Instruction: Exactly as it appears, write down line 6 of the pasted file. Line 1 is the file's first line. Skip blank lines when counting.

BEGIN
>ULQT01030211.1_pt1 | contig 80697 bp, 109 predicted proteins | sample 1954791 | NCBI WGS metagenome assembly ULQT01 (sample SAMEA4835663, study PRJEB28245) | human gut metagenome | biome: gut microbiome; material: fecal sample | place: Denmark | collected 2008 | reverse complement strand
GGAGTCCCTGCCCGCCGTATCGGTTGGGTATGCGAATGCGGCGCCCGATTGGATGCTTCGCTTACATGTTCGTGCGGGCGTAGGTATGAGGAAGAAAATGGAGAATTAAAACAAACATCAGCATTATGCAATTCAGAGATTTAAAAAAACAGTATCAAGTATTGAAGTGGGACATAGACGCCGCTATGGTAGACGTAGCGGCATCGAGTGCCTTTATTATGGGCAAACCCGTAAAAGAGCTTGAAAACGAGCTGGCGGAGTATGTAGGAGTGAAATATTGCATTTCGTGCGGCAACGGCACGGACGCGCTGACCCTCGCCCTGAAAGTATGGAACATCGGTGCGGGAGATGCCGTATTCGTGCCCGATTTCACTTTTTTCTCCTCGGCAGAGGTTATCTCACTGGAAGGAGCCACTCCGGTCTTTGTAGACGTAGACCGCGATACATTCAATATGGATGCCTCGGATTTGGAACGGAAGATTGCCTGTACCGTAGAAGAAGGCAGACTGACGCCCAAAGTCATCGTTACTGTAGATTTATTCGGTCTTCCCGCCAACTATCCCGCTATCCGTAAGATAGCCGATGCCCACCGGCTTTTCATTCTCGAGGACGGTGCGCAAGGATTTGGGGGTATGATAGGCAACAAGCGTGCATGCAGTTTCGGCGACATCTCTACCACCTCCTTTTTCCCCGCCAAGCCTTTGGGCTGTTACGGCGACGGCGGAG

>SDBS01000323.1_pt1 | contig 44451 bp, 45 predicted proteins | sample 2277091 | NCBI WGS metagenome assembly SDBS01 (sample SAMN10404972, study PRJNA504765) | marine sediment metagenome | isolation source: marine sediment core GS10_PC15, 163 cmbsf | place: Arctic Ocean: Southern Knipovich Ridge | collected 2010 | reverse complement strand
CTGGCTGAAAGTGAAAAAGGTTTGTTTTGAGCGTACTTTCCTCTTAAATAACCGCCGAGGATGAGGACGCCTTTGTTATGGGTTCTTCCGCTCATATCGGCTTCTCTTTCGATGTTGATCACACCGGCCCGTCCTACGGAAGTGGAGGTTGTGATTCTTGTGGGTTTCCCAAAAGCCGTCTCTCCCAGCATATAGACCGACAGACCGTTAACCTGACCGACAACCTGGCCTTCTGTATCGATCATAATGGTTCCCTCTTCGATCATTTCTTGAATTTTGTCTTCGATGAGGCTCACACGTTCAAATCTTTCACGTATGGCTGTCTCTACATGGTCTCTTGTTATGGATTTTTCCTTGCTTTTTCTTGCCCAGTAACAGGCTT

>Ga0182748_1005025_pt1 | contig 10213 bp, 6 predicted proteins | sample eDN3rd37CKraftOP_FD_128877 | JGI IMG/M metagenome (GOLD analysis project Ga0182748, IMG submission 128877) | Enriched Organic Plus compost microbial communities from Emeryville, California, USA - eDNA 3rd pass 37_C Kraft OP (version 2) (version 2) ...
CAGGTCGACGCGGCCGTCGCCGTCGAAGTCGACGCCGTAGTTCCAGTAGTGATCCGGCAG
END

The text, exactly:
CAGGTCGACGCGGCCGTCGCCGTCGAAGTCGACGCCGTAGTTCCAGTAGTGATCCGGCAG